My friends all know I'm a "trekkie" from way back. Way, way back. Back when William Shatner was just a regular on the Twilight Zone (remember Nightmare at 20,000 Feet?). One of my favorite episodes was one called "The Return of the Archons" (episode #21), where the captain must use logic to convince a 6,000 year old computer to self-destruct because it has violated its own "prime directive" to do no harm to the people it serves. Turns out its creator, Landru, had failed to recognize the importance of a few basic, but critical human traits, like self-determination and independent thought.
Human Beings, like all mammals and most living organisms exhibit one distinctive trait - bilateral symmetry. You know - 2 eyes, 2 ears, 2 arms, 2 legs, and so on. But lets consider for a moment the human brain, which has 2 distinct hemispheres. As it turns out, both are necessary for our survival. While the left hemisphere is concerned with managing sequences of actions, the right is concerned with providing the necessary "context" for evaluating and prioritizing what comes next. When you think about it, one is pretty useless without the other.
A similar observation can be made about information architecture and knowledge management. When promoting a simple document to the status of 'record' so it can be associated with a retention formula, is it enough to only consider the document name? Not likely. We typically need more context to determine if the record declaration makes sense. It's the additional metadata that defines the 'context' of information throughout its life-cycle. Without that context, any attempt at optimal organization becomes problematic.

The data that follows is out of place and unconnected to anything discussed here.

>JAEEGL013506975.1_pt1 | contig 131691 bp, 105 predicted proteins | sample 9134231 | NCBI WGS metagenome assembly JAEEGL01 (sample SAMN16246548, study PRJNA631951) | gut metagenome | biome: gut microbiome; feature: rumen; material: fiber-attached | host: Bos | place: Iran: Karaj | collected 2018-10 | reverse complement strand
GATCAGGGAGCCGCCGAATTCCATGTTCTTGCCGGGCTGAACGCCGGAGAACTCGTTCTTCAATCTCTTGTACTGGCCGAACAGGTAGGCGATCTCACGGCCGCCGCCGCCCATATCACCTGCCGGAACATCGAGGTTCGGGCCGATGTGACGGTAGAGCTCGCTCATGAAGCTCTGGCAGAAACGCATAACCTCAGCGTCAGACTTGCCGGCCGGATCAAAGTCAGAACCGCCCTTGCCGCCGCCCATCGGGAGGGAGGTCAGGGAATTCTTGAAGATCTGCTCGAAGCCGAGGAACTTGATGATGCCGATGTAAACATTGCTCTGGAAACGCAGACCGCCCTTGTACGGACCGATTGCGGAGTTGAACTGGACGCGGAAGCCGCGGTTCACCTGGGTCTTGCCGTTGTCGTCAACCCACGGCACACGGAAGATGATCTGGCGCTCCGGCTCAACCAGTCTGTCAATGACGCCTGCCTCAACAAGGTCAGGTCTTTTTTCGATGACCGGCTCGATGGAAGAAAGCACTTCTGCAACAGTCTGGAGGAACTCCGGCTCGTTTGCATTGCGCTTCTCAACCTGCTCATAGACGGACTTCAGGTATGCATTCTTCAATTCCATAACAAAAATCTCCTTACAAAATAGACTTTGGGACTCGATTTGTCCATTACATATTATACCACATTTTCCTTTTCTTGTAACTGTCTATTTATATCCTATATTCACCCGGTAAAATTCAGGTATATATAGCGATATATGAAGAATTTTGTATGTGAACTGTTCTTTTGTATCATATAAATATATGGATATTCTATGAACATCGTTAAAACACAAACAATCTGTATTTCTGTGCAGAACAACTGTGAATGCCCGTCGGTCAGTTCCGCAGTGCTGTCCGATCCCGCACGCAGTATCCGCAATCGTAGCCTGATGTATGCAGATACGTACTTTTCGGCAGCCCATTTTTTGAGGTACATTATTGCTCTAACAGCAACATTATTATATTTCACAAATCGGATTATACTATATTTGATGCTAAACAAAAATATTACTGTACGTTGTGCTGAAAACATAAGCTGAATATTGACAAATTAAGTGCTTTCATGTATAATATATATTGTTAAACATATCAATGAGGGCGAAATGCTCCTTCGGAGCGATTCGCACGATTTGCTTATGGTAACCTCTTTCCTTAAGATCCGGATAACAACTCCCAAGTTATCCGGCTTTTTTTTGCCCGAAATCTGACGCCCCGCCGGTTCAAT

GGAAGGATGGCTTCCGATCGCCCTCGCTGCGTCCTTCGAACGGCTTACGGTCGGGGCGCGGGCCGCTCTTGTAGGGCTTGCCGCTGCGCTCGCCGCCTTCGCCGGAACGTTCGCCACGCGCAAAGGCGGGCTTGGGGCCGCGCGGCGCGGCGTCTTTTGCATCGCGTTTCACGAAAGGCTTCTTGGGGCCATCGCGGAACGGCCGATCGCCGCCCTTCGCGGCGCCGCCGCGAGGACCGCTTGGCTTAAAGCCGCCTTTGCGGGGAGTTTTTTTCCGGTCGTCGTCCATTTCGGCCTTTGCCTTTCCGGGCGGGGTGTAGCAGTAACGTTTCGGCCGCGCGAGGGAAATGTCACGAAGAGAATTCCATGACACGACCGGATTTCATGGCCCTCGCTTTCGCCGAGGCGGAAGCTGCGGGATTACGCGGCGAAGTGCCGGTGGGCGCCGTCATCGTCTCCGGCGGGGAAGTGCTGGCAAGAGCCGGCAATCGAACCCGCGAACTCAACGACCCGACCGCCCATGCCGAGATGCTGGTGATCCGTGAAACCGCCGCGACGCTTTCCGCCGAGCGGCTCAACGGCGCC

Is the document part of an ongoing project whose retention period is specified separately? Perhaps in a separate file plan? Does the document contain 'protected' or 'classified' terms that dictate how it should (or should not) be handled? Was it created by a 'controlled' class of users? Has it already been declared as a record in some other system?
Contextual analysis is like having one hemisphere of the brain constantly looking for different ways to associate content with other objects and processes in the surrounding environment, while the other hemisphere processes the information itself. Workflow, automatic tagging tools, enhanced search are part of the pantheon of tools we employ to define 'context', and the availability of such tools is constantly evolving.
It's not enough to simply declare that a document is now officially part of any given classification - we also have to associate it with the appropriate contexts, and there may be many, which are often defined by the current state of other related documents and processes. The same holds true for final disposition, legal holds and e-discovery.
Content management is not a technology-only solution, because we need context in order to evaluate and prioritize related processes. And just like most other living organisms, we cannot survive without it.
In our newly crafted 'digital universe', do we have what it takes to survive? I'm starting to wonder if the increasing pace of technological change coupled with the ever increasing amount of information we have to process might ultimately make this a moot point. Let's face it - the Archons have long gone, SkyNet is real, and Facebook may be the only context that matters.
Landru! Save us!